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Naval force patrolling efforts result into zero piracy in coastal areas

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Mumbai: The Indian Navy has reported zero piracy in 2015 due to dedicated patrolling and led to savings worth over Rs.23,000 crore for the Indian shipping industry, a top naval officer said here on Thursday.

The Indian Navy continues its operations in the Gulf of Aden and Arabian Sea and so far safely escorted more than 3,000 ships through the pirate-infested areas and foiled 46 hijack attempts on the high seas, said Vice Admiral S.P.S. Cheema, the Flag Officer Commanding-in-Chief, Western Naval Command.

These actions have resulted in the line demarcating High Risk Area being shifted westwards by 780 nautical miles away from the Indian coast (from 78 degrees East Longitude to 65 degrees East) resulting in the huge savings for the Indian maritime industry.

Vice Admiral Cheema was addressing the media on the occasion of Navy Day on Friday, to commemorate the Indian Navy’s paralyzing attack on Karachi harbor on December 4, 1971 which ultimately led to the Indian victory and liberation of Bangladesh.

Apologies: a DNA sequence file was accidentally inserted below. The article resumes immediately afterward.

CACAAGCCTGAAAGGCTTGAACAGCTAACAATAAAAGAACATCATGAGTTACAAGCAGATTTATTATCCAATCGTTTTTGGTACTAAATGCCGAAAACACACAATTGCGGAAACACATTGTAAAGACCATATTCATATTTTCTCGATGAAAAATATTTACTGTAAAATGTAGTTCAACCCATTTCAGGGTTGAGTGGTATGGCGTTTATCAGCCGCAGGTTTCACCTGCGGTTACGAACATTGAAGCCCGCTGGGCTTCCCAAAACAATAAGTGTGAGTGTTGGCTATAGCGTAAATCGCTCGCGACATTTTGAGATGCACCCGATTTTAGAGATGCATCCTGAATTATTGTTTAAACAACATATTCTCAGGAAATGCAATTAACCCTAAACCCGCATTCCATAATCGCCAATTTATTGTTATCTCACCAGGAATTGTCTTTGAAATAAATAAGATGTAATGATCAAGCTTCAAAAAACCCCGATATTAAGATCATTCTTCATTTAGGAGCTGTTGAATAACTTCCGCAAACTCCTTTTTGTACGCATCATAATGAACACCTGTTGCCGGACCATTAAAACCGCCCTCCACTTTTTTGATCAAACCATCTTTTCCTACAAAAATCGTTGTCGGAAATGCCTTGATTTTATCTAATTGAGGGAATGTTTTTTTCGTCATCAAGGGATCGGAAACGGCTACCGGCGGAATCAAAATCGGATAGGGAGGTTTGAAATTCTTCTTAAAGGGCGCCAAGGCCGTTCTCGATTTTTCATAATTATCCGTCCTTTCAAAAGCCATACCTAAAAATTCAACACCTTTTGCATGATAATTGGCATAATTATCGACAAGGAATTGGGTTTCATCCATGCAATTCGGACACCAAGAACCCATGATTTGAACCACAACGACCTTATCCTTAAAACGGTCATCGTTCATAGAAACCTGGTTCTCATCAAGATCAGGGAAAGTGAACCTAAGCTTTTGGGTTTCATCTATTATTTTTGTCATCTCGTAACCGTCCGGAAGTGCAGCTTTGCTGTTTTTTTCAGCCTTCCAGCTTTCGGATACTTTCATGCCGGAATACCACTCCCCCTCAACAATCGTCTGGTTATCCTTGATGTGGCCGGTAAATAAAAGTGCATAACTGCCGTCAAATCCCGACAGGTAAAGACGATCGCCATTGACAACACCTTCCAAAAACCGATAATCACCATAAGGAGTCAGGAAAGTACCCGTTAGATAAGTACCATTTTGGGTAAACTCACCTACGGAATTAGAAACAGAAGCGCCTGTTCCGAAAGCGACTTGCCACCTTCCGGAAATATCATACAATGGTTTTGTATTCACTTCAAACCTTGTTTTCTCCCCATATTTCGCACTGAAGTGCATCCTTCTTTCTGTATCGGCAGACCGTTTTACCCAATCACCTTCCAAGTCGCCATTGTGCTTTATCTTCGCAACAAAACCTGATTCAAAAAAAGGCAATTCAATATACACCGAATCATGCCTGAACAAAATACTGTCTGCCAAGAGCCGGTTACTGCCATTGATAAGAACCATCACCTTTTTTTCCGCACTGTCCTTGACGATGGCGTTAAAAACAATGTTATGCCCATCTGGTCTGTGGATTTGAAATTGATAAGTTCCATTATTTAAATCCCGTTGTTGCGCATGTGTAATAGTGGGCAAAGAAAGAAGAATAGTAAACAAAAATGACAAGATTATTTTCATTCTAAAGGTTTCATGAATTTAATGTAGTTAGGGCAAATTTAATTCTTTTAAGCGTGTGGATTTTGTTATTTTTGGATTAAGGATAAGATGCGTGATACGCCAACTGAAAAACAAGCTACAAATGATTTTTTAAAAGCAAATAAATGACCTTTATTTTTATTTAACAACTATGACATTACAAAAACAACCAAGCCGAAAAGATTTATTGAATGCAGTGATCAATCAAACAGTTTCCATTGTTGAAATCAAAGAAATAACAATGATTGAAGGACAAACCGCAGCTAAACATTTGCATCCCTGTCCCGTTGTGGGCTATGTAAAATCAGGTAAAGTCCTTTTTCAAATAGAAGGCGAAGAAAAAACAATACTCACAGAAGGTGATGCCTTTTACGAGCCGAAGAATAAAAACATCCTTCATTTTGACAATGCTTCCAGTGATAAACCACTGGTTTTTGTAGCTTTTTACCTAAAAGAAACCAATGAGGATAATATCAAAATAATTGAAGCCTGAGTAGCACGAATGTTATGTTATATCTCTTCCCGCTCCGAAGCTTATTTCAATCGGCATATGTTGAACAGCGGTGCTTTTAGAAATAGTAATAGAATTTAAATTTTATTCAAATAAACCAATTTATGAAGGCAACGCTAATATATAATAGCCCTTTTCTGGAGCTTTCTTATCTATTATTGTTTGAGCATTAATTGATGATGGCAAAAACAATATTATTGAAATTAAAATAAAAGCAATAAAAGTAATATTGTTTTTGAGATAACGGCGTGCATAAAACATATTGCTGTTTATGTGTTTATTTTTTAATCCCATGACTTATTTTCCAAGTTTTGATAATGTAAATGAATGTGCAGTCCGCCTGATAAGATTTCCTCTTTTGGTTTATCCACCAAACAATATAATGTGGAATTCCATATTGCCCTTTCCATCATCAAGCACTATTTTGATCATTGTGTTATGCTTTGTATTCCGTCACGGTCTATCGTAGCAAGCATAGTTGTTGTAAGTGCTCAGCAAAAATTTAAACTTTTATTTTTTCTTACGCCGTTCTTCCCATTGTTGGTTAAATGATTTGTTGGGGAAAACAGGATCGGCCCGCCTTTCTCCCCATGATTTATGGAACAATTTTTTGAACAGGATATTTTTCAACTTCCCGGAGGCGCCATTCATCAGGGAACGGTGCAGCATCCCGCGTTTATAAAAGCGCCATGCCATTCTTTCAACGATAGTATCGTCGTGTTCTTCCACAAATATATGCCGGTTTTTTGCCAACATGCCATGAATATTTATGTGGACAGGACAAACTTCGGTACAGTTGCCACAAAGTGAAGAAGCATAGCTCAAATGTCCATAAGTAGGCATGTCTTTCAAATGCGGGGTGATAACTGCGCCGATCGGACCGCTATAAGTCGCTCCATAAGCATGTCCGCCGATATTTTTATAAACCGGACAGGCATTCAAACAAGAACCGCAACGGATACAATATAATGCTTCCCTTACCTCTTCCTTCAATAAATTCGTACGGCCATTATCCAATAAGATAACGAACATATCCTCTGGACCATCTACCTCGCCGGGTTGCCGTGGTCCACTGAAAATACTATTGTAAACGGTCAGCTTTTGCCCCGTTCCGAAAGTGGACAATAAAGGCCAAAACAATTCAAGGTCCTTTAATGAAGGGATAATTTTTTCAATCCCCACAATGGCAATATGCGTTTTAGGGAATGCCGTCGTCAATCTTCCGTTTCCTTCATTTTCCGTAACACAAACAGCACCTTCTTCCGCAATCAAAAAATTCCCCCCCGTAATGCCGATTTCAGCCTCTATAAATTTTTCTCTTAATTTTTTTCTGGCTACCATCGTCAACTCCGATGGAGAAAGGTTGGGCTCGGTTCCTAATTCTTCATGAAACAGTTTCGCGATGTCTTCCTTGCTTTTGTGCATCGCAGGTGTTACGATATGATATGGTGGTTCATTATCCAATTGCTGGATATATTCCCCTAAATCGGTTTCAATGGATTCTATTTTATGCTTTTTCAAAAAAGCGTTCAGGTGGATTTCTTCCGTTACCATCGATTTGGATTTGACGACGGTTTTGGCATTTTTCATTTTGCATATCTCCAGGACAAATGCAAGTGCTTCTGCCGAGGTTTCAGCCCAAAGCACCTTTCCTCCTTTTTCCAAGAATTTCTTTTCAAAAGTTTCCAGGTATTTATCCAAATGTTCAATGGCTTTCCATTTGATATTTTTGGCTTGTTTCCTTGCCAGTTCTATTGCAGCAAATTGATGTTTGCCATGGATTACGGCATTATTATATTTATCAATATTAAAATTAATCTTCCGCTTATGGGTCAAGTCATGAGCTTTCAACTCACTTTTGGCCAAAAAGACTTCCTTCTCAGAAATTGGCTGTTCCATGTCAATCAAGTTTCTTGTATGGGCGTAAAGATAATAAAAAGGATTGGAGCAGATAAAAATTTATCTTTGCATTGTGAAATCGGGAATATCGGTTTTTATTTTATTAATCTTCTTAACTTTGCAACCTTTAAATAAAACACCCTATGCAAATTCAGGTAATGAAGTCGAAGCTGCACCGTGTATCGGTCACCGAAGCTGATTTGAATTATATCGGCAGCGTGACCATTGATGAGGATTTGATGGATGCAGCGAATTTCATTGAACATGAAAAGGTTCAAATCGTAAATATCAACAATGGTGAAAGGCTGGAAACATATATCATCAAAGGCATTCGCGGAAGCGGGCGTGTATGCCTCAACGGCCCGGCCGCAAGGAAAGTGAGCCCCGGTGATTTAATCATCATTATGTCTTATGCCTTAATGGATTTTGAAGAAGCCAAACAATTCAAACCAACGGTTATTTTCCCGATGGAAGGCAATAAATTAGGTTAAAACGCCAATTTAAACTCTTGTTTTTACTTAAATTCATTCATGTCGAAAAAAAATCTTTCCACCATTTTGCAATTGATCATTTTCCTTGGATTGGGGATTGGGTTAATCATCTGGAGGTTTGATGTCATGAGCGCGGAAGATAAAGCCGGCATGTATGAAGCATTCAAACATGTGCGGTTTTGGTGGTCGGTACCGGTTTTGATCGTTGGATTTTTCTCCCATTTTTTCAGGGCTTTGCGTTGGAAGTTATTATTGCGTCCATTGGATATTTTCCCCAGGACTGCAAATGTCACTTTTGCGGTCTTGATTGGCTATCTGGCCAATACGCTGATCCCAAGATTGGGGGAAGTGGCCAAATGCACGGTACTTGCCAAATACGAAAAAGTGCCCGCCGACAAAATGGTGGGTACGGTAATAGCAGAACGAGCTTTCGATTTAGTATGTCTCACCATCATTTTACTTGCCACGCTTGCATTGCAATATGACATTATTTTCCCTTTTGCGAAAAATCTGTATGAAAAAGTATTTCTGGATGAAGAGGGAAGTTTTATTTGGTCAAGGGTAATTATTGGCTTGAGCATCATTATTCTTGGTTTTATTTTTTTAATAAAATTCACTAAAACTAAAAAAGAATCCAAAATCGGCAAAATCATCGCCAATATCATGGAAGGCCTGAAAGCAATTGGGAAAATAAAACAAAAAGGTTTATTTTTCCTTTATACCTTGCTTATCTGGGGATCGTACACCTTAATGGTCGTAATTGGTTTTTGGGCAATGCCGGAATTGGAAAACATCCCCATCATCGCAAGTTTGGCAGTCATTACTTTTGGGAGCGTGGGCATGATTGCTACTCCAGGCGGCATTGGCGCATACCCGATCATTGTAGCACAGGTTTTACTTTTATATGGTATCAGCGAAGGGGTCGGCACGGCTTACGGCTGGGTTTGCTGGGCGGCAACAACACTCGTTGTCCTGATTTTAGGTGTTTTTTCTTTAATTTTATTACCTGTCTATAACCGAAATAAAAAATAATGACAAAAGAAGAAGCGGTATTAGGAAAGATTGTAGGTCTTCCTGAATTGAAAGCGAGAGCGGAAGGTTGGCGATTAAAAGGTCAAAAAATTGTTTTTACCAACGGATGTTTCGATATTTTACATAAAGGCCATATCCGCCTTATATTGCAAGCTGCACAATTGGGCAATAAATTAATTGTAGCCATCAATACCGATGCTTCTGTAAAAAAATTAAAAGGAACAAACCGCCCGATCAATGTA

He pointed out that the Indian economy was on an upswing and grew at 7.4 percent in the last quarter of the current fiscal.

The economy is directly linked to the growth in trade and majority of India’s voluminous trade uses the sea route for imports and exports.

The Middle-East was crucial for India’s crude oil imports and the Indian Navy ensures that the seaborne trade is safe at all times to ensure the country’s economic growth and prosperity, Vice-Admiral Cheema said.

Given India’s strategic location in the Indian Ocean with eight major shipping lanes and presence of a large number of foreign warships, there is a continuous need to monitor more than 100,000 ships which sail through the waters along the Indian coasts every year.

If this trade were to be disrupted for any reason, it would not only be India, but also the world economy that would have to bear the impact,

Besides monitoring the seawaters, the Indian Navy is also geared up to prevent any future 26/11 type of attacks, expanding and modernizing, engaged in international humanitarian services as part of its activities in the region.

The Navy is currently gearing up to host the International Fleet Review 2016 at Visakhapatnam, from February 4-9 with the theme ‘United through Oceans’, including the President’s review of the multi-national fleet on February 6.

While 87 navies worldwide have been invited, more than 50 have already confirmed participation, and the Western Naval Command will be represented by 12 ships including the two aircraft carriers, Vice-Admiral Cheema said.

(Inputs from IANS)

(Picture Courtesy:-entrance-exam.net)